After surviving the past couple of months, I now understand why some people stay with the same company for decades at a time.
Changing jobs is an exercise in patience.
I’m thankful it’s one of those things that doesn’t come around in life too frequently.
Applying for a new job when you already have a fulltime job is tough.* You have to sacrifice precious free time outside of your workweek. Your brain may be exhausted after a day of work and a miserable slog home through traffic, but you need quality mental energy to spiff up your resume, search for openings, drudge through mile-long online application forms, click through ridiculous personality tests and draft individual cover letters.
Maybe you’re just too tired after work and instead cram in your job search activities on the weekends when you’d rather be outside walking or in the kitchen. Something has to give, even if it’s couch potato time (a.k.a. doing nothing and giving your mind and body a break, which has value too.) This is like having a second job, people! It takes dedication and persistence, and there’s a lot at stake.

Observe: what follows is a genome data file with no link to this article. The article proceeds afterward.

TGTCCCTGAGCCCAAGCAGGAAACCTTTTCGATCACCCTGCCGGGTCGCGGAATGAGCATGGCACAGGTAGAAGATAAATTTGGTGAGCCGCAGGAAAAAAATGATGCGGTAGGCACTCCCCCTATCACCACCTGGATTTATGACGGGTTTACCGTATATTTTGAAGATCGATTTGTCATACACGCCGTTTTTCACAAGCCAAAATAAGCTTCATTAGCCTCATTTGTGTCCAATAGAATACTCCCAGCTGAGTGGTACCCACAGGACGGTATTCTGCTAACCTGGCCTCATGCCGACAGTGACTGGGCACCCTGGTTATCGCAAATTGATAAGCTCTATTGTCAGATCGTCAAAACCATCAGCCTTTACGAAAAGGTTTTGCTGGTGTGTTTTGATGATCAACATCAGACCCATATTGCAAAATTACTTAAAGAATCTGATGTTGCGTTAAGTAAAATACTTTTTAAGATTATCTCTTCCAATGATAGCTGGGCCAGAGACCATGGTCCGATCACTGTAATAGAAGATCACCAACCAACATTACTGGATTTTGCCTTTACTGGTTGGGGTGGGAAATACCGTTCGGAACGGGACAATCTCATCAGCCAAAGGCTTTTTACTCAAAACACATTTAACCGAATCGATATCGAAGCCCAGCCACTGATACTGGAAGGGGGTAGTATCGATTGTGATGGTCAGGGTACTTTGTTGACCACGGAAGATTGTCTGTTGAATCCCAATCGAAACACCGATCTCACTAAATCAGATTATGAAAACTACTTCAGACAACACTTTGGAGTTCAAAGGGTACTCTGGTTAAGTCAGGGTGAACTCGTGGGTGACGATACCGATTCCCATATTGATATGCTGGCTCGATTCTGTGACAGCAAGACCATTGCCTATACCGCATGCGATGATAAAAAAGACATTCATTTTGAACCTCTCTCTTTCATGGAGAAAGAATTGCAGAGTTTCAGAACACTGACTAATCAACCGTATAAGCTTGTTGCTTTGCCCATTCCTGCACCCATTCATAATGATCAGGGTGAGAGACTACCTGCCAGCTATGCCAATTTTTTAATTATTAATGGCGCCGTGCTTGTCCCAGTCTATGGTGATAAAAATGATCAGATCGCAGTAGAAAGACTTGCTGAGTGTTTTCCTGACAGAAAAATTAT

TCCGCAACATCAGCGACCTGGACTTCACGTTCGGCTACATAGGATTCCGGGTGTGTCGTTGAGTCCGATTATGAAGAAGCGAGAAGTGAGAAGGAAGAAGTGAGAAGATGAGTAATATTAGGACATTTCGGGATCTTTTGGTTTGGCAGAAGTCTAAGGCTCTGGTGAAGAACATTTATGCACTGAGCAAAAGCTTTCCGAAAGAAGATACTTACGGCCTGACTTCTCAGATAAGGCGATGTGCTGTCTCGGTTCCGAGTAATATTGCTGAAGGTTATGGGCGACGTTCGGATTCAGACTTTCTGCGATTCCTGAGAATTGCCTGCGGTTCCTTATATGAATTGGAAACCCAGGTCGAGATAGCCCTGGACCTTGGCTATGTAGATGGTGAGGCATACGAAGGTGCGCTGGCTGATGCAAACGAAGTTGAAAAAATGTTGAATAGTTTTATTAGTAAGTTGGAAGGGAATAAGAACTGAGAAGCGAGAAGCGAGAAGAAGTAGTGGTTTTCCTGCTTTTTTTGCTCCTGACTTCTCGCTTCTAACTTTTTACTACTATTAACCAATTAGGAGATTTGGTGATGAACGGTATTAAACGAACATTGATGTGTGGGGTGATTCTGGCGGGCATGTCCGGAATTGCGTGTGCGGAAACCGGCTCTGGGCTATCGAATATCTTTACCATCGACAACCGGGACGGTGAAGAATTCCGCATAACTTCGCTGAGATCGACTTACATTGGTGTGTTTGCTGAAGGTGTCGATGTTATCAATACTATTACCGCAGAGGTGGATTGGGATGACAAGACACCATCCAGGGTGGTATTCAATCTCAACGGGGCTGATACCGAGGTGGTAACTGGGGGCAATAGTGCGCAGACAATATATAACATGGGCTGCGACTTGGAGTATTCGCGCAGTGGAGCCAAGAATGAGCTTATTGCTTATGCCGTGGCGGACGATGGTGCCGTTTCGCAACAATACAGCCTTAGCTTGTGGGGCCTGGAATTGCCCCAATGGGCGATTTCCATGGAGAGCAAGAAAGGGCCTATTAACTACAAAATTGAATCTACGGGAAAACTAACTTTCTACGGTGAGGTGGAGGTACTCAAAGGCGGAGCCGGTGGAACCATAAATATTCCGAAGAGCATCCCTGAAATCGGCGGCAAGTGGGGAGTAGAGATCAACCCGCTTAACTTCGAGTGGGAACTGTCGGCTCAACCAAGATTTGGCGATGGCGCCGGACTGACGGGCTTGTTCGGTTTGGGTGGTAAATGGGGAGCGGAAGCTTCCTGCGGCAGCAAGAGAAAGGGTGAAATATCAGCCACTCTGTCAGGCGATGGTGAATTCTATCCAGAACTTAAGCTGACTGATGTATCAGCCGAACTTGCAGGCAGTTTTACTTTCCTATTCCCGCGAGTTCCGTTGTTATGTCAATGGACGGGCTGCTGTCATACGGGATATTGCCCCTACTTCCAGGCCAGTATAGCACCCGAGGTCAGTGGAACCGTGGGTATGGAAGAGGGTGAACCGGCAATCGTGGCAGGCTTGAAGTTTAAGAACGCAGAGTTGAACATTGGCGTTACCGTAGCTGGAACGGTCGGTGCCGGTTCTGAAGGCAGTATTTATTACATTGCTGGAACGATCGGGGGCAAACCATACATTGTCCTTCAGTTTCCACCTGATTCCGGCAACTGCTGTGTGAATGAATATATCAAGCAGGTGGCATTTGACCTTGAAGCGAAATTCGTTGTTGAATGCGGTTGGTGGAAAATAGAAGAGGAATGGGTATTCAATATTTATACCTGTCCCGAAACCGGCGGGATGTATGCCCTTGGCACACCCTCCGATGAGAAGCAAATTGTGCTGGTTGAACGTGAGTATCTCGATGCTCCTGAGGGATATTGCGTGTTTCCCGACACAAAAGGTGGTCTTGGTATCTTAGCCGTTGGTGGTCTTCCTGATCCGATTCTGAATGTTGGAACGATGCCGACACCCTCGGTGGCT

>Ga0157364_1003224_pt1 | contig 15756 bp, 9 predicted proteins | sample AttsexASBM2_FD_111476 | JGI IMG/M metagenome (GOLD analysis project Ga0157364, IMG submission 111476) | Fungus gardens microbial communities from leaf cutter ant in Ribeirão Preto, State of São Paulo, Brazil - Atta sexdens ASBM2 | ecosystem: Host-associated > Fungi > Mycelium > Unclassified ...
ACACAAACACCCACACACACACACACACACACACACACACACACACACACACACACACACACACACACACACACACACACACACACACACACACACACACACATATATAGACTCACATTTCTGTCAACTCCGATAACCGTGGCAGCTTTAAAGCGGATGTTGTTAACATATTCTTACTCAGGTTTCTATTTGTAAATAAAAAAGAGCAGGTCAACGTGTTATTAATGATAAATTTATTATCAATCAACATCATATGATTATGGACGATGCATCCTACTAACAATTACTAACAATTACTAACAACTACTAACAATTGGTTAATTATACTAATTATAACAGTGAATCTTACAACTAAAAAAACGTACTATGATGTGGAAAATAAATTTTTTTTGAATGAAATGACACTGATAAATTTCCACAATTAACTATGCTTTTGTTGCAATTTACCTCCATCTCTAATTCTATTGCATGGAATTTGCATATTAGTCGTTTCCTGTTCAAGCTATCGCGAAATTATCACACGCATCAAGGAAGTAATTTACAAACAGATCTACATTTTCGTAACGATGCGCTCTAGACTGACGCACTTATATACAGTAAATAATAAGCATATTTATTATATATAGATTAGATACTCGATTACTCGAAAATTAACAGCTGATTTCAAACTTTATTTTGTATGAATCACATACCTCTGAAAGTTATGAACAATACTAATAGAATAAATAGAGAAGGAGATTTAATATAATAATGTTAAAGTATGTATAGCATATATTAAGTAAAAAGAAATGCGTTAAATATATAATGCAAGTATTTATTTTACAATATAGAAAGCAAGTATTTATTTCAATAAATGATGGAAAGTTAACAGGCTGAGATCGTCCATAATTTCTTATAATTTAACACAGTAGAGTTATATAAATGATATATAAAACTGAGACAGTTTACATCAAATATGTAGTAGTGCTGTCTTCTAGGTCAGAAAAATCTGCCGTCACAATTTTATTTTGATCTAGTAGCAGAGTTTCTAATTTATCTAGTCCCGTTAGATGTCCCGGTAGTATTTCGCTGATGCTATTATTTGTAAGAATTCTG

But it’s not impossible.
I’m lucky that my most recent job search did not take long. I decided I was unhappy with my current situation and ready for a change. After a short period of applying for random positions on the internet, a great opportunity kind of found me, and I lunged for it. The job is back on the college campus that I left only about a year ago, doing work very similar to the one I had before. I missed that place, and the thought of returning made me feel warm and fuzzy inside in a way I hadn’t felt, well, since I left.